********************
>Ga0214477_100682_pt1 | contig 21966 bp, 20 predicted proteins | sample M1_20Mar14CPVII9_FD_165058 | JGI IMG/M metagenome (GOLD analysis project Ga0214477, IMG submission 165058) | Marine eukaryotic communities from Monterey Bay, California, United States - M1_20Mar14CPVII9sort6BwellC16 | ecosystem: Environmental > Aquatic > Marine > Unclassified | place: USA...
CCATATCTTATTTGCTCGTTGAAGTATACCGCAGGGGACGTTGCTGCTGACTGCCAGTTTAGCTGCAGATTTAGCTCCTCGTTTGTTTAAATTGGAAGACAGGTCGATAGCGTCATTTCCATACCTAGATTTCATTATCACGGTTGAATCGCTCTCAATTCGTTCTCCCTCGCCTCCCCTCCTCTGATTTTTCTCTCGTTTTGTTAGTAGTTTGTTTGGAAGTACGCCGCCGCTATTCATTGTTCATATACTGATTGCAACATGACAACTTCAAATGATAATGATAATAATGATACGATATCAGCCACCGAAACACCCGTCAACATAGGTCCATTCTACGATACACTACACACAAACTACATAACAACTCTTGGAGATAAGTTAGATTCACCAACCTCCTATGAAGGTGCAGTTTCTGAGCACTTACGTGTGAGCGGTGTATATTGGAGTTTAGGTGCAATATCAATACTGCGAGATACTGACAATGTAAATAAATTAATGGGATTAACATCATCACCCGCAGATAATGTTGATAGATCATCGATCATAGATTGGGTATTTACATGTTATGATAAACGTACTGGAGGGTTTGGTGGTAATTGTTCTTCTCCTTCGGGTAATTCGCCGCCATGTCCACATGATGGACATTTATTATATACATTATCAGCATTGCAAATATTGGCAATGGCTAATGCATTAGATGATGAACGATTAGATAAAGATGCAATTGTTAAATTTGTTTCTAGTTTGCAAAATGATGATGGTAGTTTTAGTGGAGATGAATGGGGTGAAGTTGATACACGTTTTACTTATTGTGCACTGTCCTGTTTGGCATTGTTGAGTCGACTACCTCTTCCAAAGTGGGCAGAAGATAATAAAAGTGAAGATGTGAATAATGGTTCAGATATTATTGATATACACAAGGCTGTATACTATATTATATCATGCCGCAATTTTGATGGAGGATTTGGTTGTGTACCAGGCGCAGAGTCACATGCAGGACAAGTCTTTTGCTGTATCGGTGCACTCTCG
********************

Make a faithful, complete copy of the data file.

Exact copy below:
>Ga0214477_100682_pt1 | contig 21966 bp, 20 predicted proteins | sample M1_20Mar14CPVII9_FD_165058 | JGI IMG/M metagenome (GOLD analysis project Ga0214477, IMG submission 165058) | Marine eukaryotic communities from Monterey Bay, California, United States - M1_20Mar14CPVII9sort6BwellC16 | ecosystem: Environmental > Aquatic > Marine > Unclassified | place: USA...
CCATATCTTATTTGCTCGTTGAAGTATACCGCAGGGGACGTTGCTGCTGACTGCCAGTTTAGCTGCAGATTTAGCTCCTCGTTTGTTTAAATTGGAAGACAGGTCGATAGCGTCATTTCCATACCTAGATTTCATTATCACGGTTGAATCGCTCTCAATTCGTTCTCCCTCGCCTCCCCTCCTCTGATTTTTCTCTCGTTTTGTTAGTAGTTTGTTTGGAAGTACGCCGCCGCTATTCATTGTTCATATACTGATTGCAACATGACAACTTCAAATGATAATGATAATAATGATACGATATCAGCCACCGAAACACCCGTCAACATAGGTCCATTCTACGATACACTACACACAAACTACATAACAACTCTTGGAGATAAGTTAGATTCACCAACCTCCTATGAAGGTGCAGTTTCTGAGCACTTACGTGTGAGCGGTGTATATTGGAGTTTAGGTGCAATATCAATACTGCGAGATACTGACAATGTAAATAAATTAATGGGATTAACATCATCACCCGCAGATAATGTTGATAGATCATCGATCATAGATTGGGTATTTACATGTTATGATAAACGTACTGGAGGGTTTGGTGGTAATTGTTCTTCTCCTTCGGGTAATTCGCCGCCATGTCCACATGATGGACATTTATTATATACATTATCAGCATTGCAAATATTGGCAATGGCTAATGCATTAGATGATGAACGATTAGATAAAGATGCAATTGTTAAATTTGTTTCTAGTTTGCAAAATGATGATGGTAGTTTTAGTGGAGATGAATGGGGTGAAGTTGATACACGTTTTACTTATTGTGCACTGTCCTGTTTGGCATTGTTGAGTCGACTACCTCTTCCAAAGTGGGCAGAAGATAATAAAAGTGAAGATGTGAATAATGGTTCAGATATTATTGATATACACAAGGCTGTATACTATATTATATCATGCCGCAATTTTGATGGAGGATTTGGTTGTGTACCAGGCGCAGAGTCACATGCAGGACAAGTCTTTTGCTGTATCGGTGCACTCTCG